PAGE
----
Making an Atari game – Day 6

I’m now on vacation, took a month off. I am dedicating the first two weeks of my vacation on both this project and trying to switch my sleep schedule over to sleeping at night. I’ve been a night shift worker for about 10 years now and find it extremely difficult to get my body use to sleeping at night and staying awake during the day. This first day I crashed around 4pm and my body woke me up around midnight, telling me I should start my day now. Makes for a good time to code however. There is something extremely relaxing about being alone with no distractions and coding until the sun comes up in the morning.

Ladder leading to next floor
Stairs.. Or ladder, going down

So, it was a productive night. Not a lot to say for this entry but everything went mostly smoothly. Only ran into one small bug but managed to crush it pretty quick. Tonight was all about expanding the dungeon. I made the graphic for the stairs and wrote the code to randomly place the stairs on the opposite side of the dungeon that the player began at. Also used a variable to keep track of the floor level the player is on and changed the dungeon colours of the walls as the player descends deeper.

I did notice that the randomness of the dungeons was quite bad. Almost each time I ran the game the dungeons would be very similar. Come to find out that the Atari is very poor at generating a random number by default. So, as suggested online, I just used a mix of multiplication and division with the default rand command to generate a more random number. The dungeons seem to be much more to my liking now.

The random dungeon generation code exists entirely in it’s own bank.. After “perfecting” it, I pretty much ran out of space in that bank. I went from 3923 bytes to 2 bytes remaining… This was not good because I had planned for more routines in this bank. So I went through the code and cleaned things up. With a trial and error method, I had discovered ways of shaving down the code and freeing up a couple hundred bytes! This is something I need to get good at if I hope to complete this rather large project.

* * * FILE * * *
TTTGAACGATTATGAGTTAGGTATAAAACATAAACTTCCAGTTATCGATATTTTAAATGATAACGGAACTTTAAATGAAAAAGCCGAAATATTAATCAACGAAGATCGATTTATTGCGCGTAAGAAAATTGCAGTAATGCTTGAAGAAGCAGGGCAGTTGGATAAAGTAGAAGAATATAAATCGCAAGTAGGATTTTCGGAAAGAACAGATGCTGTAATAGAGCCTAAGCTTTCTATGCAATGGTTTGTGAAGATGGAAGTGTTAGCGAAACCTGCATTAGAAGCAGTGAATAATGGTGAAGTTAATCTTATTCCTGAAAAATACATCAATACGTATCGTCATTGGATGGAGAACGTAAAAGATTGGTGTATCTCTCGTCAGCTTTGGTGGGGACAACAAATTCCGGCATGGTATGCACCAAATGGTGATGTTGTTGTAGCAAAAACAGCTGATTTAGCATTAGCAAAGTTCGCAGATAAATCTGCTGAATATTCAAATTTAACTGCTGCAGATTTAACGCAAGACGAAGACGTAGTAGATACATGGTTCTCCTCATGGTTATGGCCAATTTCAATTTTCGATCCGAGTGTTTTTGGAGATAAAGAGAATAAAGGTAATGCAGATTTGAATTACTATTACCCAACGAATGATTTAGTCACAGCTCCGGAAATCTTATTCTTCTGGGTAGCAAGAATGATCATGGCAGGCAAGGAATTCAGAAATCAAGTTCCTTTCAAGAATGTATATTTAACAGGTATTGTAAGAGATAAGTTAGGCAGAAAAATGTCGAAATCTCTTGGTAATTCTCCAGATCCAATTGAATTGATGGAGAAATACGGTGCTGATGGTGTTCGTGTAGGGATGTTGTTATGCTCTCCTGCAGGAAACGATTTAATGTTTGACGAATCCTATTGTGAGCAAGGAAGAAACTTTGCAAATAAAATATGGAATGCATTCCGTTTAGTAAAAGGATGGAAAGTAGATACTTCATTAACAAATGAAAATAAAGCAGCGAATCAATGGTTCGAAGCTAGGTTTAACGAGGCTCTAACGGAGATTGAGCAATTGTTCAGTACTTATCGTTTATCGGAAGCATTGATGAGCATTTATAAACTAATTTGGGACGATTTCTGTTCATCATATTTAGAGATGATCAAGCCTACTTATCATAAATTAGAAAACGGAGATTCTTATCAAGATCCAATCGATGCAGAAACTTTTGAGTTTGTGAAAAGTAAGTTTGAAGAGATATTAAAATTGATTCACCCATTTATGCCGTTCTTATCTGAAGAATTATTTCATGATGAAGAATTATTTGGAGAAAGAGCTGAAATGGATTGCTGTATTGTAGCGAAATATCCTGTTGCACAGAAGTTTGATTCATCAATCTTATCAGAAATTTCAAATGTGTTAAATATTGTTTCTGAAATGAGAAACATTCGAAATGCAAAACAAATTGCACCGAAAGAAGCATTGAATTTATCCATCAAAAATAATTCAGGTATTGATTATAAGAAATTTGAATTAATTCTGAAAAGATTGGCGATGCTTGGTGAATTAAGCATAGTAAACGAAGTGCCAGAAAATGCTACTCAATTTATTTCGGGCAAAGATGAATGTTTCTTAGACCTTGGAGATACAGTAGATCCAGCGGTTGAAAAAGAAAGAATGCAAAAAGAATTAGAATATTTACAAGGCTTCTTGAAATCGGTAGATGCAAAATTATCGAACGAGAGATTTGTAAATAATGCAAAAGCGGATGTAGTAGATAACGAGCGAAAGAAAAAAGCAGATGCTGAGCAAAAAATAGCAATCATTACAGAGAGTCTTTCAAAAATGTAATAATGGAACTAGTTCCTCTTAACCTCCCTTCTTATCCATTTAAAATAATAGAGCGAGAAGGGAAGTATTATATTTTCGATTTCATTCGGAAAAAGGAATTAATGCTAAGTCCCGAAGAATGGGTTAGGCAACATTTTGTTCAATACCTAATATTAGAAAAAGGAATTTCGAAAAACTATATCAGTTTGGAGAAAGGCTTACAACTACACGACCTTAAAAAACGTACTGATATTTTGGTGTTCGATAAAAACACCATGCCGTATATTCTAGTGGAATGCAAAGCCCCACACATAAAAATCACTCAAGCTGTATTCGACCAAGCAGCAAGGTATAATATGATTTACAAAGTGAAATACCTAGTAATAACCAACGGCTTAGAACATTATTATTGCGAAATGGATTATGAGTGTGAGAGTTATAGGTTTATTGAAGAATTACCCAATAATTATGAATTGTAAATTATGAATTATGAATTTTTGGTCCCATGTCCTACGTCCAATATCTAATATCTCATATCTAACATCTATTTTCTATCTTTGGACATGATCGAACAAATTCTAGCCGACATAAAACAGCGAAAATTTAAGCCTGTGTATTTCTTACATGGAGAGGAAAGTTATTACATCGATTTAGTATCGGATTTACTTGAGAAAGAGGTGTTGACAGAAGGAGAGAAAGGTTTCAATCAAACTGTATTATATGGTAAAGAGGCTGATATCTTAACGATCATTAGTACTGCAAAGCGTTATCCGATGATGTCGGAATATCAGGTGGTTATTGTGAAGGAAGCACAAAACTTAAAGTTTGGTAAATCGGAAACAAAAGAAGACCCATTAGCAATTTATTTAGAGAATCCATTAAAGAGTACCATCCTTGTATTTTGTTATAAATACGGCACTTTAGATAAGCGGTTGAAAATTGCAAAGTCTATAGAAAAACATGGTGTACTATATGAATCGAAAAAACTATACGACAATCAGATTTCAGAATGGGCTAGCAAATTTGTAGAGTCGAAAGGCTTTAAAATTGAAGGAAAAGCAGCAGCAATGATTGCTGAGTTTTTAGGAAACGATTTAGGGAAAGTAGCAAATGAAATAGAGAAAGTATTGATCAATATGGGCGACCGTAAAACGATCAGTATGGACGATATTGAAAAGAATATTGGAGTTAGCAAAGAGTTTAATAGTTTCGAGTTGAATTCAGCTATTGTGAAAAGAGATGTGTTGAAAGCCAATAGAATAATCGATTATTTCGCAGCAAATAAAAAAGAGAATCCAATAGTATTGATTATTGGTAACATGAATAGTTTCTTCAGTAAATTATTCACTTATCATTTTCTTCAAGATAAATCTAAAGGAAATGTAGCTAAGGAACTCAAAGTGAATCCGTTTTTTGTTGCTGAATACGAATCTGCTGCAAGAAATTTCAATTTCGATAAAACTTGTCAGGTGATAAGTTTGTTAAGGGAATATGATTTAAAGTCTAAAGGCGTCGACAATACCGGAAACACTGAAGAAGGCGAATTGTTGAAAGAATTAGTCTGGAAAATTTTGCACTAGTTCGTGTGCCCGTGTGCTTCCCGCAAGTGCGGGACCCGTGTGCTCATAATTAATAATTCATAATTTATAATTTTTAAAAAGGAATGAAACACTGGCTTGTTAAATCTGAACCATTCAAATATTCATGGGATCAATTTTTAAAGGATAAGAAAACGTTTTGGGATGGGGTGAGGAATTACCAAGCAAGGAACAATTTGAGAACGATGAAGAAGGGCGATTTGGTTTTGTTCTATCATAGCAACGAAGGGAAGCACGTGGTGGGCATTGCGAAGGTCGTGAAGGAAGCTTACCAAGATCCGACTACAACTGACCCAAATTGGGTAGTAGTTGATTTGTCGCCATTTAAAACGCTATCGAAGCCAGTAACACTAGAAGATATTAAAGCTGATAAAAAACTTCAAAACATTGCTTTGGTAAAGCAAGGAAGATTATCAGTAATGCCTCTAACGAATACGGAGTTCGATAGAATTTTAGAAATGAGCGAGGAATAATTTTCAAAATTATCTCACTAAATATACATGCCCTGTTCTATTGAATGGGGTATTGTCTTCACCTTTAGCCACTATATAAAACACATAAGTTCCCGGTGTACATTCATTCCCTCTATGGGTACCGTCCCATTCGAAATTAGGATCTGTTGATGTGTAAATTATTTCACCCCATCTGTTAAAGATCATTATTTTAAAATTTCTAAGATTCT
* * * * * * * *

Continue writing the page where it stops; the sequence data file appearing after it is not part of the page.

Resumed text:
As for the bug, I noticed that every time you got to the 13th floor (Coincidently unlucky 13), the player graphic would behave strangely. The left and right animation graphics would kind of flip back and forth and there seemed to be an unpredictable room jump when ever you walked through a doorway on that floor. It was a very random weird bug, but was easy to reproduce. Just had to get to the 13th floor. Every time, without fail, there it was.

I had a feeling it had something to do with how I was handling the bank switching and variables. But after I did a quick search online about variable handling in batari, it said something about strange things happening if there are too many nested subroutines in the code. Sure enough, that’s what it was. I went through my code, got rid of the nested subroutines and bam! The bug was gone.

As it stands I can basically make this dungeon as deep as I want. Each floor is randomly generated over the data of the previous floor as the player enters it. This means the player will not be able to return to the previous floor (because it no longer exists) but also frees me to create a very large dungeon (Basically infinite). The way I will build the game will make it really unnecessary to return to the last floor, so this isn’t a big sacrifice. I kind of want this to be a longish game, with a clear ending for an Atari game. So I will decide for sure how deep the dungeon should go once all the gameplay mechanics are built in and I give it a run-through. But I’m thinking a floor number like 32,48, or 64.. Just because.. You know, those numbers, computer nerd. Feels right. But literally the floors could go on forever if I wanted them too.